Scientists have known about an ancient, tiny shrimp with a weird mustache for about 100 years but just now got around to describing it scientifically.
Why the hold up? Maybe because it's just that strange.
Lars Fields/Royal Ontario Museum
To start, they were very fast swimmers, using little paddles under their bodies to motor through the water. Moving under their bodies, they kind of look like thumb-sized motorboats.
They had shrimp-like tails and spiny legs, too, as if the weird paddles weren't enough for getting around. They also have kind of a hat over their body, and a pair of antennae that look like a mustache.
Researchers believe these mustache-twirling villains also used their spiky legs to stab and disembowel prey.
Unfortunately, no one has discovered a fossil that shows the contents of a little shrimp's stomach, so we don't know exactly what they were disemboweling, but maybe that's OK.
These critters terrorized the ocean around 500 million years ago.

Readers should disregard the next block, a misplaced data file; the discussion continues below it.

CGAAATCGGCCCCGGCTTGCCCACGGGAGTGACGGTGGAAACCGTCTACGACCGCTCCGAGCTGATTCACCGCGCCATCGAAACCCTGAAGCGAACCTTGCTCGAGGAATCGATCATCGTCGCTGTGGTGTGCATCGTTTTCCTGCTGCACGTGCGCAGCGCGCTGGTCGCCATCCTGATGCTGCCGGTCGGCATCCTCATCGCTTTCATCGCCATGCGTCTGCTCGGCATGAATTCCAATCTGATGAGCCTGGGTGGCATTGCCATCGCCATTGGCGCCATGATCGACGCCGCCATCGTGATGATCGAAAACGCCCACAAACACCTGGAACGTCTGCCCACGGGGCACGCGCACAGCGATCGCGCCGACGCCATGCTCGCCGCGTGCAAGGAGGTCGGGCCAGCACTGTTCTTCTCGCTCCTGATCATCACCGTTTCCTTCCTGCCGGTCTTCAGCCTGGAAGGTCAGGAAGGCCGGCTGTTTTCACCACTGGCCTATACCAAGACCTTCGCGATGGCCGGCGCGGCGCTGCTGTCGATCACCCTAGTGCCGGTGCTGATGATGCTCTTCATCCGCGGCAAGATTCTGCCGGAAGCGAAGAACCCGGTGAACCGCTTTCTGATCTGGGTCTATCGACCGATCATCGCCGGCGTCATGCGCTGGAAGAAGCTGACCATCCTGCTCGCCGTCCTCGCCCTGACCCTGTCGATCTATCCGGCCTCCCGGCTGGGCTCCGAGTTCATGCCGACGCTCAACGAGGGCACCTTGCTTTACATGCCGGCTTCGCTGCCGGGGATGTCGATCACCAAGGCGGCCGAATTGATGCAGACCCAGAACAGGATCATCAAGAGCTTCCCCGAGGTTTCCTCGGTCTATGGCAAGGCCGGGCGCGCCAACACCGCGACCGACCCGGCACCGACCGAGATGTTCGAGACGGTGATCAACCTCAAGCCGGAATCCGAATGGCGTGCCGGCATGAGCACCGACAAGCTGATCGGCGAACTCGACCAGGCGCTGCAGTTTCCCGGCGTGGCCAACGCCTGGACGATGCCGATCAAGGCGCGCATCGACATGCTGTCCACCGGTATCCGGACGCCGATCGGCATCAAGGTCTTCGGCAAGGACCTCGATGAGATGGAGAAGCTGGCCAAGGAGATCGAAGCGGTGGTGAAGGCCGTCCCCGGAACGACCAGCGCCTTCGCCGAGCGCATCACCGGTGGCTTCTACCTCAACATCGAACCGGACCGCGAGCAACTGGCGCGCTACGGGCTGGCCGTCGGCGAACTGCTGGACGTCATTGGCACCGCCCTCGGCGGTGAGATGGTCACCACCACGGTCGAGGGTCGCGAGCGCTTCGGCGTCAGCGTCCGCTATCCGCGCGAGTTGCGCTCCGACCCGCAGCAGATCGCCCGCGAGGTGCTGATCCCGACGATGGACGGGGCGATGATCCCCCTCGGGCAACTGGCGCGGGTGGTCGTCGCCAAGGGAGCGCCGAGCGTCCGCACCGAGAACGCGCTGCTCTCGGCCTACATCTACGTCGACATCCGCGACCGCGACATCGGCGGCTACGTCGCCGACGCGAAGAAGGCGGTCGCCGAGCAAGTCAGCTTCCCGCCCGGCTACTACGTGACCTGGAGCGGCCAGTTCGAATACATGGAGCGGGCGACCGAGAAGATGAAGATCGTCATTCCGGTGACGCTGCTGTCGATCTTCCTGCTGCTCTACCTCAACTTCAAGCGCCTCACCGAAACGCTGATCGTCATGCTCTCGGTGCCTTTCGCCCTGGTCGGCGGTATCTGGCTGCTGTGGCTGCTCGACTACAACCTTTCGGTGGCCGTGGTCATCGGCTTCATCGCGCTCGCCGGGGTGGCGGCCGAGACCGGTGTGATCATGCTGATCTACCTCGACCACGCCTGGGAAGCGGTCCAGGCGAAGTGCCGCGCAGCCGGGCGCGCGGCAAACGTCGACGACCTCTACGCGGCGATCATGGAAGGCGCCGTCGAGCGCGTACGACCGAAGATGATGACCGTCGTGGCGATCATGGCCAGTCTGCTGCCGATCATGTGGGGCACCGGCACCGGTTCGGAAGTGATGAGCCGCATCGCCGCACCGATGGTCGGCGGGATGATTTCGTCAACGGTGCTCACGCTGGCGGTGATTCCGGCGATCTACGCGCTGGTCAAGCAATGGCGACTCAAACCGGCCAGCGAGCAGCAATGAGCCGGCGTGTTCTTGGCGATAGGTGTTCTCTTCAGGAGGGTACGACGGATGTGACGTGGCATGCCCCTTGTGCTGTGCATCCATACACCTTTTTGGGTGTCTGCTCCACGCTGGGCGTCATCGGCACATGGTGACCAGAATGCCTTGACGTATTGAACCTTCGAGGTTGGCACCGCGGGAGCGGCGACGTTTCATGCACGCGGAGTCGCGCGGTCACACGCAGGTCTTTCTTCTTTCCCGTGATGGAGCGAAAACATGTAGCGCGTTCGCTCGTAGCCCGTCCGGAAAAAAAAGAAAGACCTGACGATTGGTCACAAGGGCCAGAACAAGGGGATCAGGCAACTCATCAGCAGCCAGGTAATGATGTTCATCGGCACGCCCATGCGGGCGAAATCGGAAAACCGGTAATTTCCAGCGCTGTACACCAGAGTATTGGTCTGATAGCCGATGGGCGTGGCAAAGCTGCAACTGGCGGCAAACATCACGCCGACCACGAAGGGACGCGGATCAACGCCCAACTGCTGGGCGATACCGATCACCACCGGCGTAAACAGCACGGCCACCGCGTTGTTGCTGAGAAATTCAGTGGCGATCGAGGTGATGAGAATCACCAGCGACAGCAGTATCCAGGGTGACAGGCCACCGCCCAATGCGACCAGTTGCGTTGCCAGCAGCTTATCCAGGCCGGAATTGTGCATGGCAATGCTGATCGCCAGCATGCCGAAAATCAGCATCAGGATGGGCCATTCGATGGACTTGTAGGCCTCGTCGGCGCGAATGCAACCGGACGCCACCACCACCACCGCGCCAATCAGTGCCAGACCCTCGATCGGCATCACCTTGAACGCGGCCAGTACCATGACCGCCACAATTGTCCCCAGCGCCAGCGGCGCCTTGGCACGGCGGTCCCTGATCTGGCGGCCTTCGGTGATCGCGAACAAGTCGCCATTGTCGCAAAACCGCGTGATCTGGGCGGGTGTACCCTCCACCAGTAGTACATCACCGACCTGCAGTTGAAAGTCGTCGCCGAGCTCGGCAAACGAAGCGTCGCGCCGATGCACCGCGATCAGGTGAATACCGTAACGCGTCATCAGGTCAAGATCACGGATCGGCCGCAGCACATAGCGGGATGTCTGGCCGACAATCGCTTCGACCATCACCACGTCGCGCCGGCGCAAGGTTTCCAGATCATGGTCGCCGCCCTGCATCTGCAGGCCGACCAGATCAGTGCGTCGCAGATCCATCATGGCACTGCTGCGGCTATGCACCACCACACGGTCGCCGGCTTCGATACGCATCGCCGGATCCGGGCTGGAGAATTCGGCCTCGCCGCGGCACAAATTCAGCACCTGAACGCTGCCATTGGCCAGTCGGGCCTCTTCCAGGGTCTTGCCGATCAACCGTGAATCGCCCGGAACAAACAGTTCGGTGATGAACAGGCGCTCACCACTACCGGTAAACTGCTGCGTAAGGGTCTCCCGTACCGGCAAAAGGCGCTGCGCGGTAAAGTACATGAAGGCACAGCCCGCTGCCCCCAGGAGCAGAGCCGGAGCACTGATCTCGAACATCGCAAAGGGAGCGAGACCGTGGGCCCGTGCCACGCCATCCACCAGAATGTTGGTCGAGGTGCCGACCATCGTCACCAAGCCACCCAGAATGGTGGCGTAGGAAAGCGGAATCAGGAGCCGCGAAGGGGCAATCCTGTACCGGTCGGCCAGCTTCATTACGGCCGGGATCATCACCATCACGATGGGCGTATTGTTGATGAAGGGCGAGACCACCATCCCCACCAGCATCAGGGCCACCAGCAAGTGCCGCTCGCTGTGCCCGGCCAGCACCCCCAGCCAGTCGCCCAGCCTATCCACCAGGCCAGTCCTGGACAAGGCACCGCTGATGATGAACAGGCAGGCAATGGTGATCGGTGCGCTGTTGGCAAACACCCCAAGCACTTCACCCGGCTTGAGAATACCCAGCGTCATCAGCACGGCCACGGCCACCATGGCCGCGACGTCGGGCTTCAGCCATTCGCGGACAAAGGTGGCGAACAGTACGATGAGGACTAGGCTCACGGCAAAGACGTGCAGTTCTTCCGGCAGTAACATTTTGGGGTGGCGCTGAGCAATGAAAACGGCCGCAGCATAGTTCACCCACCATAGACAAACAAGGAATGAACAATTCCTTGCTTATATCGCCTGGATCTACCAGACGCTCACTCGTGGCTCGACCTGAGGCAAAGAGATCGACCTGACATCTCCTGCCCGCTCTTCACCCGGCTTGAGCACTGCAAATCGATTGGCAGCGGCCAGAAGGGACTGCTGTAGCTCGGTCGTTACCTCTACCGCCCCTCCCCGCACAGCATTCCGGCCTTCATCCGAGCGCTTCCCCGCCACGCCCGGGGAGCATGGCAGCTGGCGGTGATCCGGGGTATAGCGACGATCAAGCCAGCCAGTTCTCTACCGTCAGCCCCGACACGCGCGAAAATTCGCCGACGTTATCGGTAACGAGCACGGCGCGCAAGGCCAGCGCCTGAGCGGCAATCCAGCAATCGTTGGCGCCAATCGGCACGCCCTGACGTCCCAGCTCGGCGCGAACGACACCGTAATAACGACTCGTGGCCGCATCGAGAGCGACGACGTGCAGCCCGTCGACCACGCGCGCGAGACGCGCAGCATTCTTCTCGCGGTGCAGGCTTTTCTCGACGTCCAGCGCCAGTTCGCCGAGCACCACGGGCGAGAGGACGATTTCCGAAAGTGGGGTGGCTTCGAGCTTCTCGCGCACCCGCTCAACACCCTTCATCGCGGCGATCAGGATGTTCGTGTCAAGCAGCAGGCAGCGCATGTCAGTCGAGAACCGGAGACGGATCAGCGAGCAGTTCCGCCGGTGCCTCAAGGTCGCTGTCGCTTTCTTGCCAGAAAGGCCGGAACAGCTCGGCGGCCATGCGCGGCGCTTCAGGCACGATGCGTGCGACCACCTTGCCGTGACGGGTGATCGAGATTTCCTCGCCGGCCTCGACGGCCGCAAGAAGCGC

The first fossil was discovered way back in 1909, and thousands have been found since then, but no one made an official description of them in scientific literature.
Finally, an international group of scientists became somehow charmed by this strange shrimp. They analyzed 1,800 samples in order to at last put together a paper on the Waptia fieldensis.
Besides being kind of brutal predators, the little shrimp are pretty important to evolution, too. They're a key part of arthropods, the biggest phylum of animals alive today, which includes insects, lobsters and spiders.
Scientists were surprised to find that parts of their mouth were connected in a way that's today only seen on land arthropods, like centipedes and insects, suggesting that they were an important link between these species.